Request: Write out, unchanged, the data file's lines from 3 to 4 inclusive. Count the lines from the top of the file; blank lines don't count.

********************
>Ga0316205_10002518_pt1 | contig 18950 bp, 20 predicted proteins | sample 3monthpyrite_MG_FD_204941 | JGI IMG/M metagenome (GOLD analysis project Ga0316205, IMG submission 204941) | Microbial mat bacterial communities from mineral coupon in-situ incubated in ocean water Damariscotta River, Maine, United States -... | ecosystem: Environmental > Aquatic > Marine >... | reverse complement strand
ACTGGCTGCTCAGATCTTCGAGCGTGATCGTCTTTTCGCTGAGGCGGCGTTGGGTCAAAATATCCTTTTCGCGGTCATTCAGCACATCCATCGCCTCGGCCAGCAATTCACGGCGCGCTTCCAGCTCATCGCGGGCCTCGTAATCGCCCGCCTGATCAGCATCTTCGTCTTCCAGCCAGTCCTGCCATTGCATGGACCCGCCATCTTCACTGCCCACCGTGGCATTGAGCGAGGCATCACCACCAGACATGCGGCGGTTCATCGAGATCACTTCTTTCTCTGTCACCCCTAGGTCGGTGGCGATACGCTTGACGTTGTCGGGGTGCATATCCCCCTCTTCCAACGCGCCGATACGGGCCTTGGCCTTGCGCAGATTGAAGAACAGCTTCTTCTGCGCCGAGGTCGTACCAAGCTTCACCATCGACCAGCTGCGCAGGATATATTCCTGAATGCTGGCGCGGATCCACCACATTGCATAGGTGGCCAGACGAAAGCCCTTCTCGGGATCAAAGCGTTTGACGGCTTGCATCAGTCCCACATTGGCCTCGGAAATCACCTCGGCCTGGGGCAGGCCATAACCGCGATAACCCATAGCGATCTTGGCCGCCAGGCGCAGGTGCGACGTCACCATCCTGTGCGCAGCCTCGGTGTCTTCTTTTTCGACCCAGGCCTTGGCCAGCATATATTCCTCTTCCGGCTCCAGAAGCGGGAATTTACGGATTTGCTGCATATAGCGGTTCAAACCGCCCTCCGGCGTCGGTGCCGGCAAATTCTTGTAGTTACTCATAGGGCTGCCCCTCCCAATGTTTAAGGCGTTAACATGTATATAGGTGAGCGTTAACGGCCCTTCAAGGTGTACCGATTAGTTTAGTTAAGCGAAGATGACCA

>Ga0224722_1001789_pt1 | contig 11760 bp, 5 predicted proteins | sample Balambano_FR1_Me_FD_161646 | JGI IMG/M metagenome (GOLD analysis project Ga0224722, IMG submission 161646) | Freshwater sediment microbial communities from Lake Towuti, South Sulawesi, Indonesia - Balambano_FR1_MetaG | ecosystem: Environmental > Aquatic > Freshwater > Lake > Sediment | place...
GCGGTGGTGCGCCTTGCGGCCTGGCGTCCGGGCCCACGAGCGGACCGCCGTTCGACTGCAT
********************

>Ga0224722_1001789_pt1 | contig 11760 bp, 5 predicted proteins | sample Balambano_FR1_Me_FD_161646 | JGI IMG/M metagenome (GOLD analysis project Ga0224722, IMG submission 161646) | Freshwater sediment microbial communities from Lake Towuti, South Sulawesi, Indonesia - Balambano_FR1_MetaG | ecosystem: Environmental > Aquatic > Freshwater > Lake > Sediment | place...
GCGGTGGTGCGCCTTGCGGCCTGGCGTCCGGGCCCACGAGCGGACCGCCGTTCGACTGCAT